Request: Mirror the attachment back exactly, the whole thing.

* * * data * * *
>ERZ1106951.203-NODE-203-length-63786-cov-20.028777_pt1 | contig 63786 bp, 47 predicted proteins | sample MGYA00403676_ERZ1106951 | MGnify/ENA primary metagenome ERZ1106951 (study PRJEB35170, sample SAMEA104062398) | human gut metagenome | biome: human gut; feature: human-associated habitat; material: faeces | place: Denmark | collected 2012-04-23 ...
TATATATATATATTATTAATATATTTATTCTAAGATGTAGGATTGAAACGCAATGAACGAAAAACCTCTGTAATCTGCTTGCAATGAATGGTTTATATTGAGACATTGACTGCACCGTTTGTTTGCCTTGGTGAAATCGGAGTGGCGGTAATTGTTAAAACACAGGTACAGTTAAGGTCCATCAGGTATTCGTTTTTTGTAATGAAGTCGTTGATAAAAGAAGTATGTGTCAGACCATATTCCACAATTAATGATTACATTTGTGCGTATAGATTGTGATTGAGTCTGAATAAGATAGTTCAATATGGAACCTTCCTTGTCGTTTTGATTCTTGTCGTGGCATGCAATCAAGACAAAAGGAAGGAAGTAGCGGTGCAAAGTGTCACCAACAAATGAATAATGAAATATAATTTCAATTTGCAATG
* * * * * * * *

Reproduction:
>ERZ1106951.203-NODE-203-length-63786-cov-20.028777_pt1 | contig 63786 bp, 47 predicted proteins | sample MGYA00403676_ERZ1106951 | MGnify/ENA primary metagenome ERZ1106951 (study PRJEB35170, sample SAMEA104062398) | human gut metagenome | biome: human gut; feature: human-associated habitat; material: faeces | place: Denmark | collected 2012-04-23 ...
TATATATATATATTATTAATATATTTATTCTAAGATGTAGGATTGAAACGCAATGAACGAAAAACCTCTGTAATCTGCTTGCAATGAATGGTTTATATTGAGACATTGACTGCACCGTTTGTTTGCCTTGGTGAAATCGGAGTGGCGGTAATTGTTAAAACACAGGTACAGTTAAGGTCCATCAGGTATTCGTTTTTTGTAATGAAGTCGTTGATAAAAGAAGTATGTGTCAGACCATATTCCACAATTAATGATTACATTTGTGCGTATAGATTGTGATTGAGTCTGAATAAGATAGTTCAATATGGAACCTTCCTTGTCGTTTTGATTCTTGTCGTGGCATGCAATCAAGACAAAAGGAAGGAAGTAGCGGTGCAAAGTGTCACCAACAAATGAATAATGAAATATAATTTCAATTTGCAATG